Thursday, October 23, 2014

The Lord of the Rings, Is Sam Real?

Postmodernism is about looking into a story or a piece of art and finding a meaning to it that is deeper than what is first noticed. The Lord of The Rings written by J. R. R. Tolkien is a prime example of this. The book/ movie is specifically about Frodo Baggins, the protagonist of the story, and Sam Gamgee, frodos best friend. the story is about their journey to destroy a powerful ring that people have been fighting over for for many generations. Throughout the story these two characters overcome many obstacles in their pursuit to complete this task. This is truly an exciting story, however when looking at this from a postmodern point of view one big question begins to form. Is Sam real?

Sam is an important character and is mentioned many times in the story, however he is nothing more than Frodos conscious. Although this is a bold statement to make there is more than enough evidence that proves this theory. In one part of the story Frodo and Sam get into a heated argument about who ate the remainder of their food. After they finish arguing Frodo tells Sam to go home, causing Frodo to lose his conscious and begin to become evil. This is what caused Frodo to almost die in the cave.

Another Example of how Sam represents Frodos conscious is at the end of the movie when Frodo is nearly dead and can't take another step Sam lifts his spirits and saves him. Even after Frodo admits that he has been completely overcome by evil Sam helps him complete his task by carrying Frodo all the way to the end of the journey. “I can't carry it for you. But I can carry you.” Sam couldn't carry the ring because Frodo had to. However Sam, acting as Frodos conscious, was able to give Frodo a boost to help him complete his journey.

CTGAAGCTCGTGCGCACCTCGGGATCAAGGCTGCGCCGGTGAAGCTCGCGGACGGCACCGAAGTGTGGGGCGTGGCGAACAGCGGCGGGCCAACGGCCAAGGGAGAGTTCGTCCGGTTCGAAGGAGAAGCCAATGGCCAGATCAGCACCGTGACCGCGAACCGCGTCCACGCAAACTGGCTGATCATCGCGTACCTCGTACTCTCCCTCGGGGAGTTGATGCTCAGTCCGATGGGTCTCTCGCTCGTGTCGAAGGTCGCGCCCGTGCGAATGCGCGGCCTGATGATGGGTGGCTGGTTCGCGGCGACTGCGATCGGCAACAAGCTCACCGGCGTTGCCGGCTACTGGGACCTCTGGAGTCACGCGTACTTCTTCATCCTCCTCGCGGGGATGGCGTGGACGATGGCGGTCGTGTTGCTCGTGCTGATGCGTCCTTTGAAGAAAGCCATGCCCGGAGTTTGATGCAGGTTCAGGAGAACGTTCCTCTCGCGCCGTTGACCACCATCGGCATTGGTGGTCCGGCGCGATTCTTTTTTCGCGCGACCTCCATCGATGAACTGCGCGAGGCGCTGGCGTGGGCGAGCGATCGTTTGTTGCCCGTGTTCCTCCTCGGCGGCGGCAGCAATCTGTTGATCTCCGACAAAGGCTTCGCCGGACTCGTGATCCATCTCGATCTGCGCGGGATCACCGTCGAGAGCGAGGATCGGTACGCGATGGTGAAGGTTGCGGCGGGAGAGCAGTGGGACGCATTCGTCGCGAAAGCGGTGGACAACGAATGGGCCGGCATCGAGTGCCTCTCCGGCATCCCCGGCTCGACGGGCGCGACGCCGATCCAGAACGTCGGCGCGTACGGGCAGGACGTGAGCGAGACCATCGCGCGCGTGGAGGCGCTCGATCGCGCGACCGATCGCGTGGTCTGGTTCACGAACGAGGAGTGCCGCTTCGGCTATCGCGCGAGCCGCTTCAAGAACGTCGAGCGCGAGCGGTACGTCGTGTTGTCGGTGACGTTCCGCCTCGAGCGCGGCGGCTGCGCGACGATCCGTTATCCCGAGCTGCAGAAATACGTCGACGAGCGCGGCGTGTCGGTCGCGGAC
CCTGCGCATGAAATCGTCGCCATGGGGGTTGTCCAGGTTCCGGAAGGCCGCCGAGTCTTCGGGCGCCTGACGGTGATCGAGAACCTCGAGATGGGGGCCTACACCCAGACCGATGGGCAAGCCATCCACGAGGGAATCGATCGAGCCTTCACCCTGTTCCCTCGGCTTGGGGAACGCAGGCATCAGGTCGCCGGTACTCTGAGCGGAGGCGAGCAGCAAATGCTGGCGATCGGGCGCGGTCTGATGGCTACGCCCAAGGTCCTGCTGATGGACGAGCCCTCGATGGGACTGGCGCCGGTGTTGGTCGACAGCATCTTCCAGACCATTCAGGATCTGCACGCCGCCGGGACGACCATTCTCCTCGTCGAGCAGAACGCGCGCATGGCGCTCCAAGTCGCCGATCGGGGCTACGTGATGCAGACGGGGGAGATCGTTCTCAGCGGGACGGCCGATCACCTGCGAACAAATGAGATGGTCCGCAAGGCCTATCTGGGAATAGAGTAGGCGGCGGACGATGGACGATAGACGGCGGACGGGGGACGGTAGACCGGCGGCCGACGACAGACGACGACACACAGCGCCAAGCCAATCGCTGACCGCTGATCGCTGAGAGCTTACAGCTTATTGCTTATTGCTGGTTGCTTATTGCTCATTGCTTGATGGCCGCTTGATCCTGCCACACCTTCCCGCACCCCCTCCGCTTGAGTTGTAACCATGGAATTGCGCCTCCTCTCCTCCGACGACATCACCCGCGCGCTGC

“It is going to be very dangerous, Sam. It is already dangerous. Most likely neither of us will come back.”
“If you don’t come back, sir, then I shan't, thats certain,” said sam [The Elves told me] ‘Don't you leave him!’ Leave him! I said. I never mean to. I am going with him, if he climbs to the Moon; and if any of those Black Riders try to stop him, they have Sam Gamgee to reckon with.” (J.R.R Tolkien, The Fellowship of the Ring, P.96)


  1. Interesting theory. We rarely look at art this critically. Interesting to think how many ways stories like this can be interpreted.

  2. I agree it's an interesting theory, but I don't think this theory is specific to a postmodern viewpoint, and I have trouble seeing why the Lord of the Rings specifically is postmodern. It falls on many assumed stereotypes (good vs evil, etc.). Also I believe the justification for Frodo's turn to evil is the ring's inherent malice, and Frodo is the only one carrying the ring. By the way it's conscience, not conscious.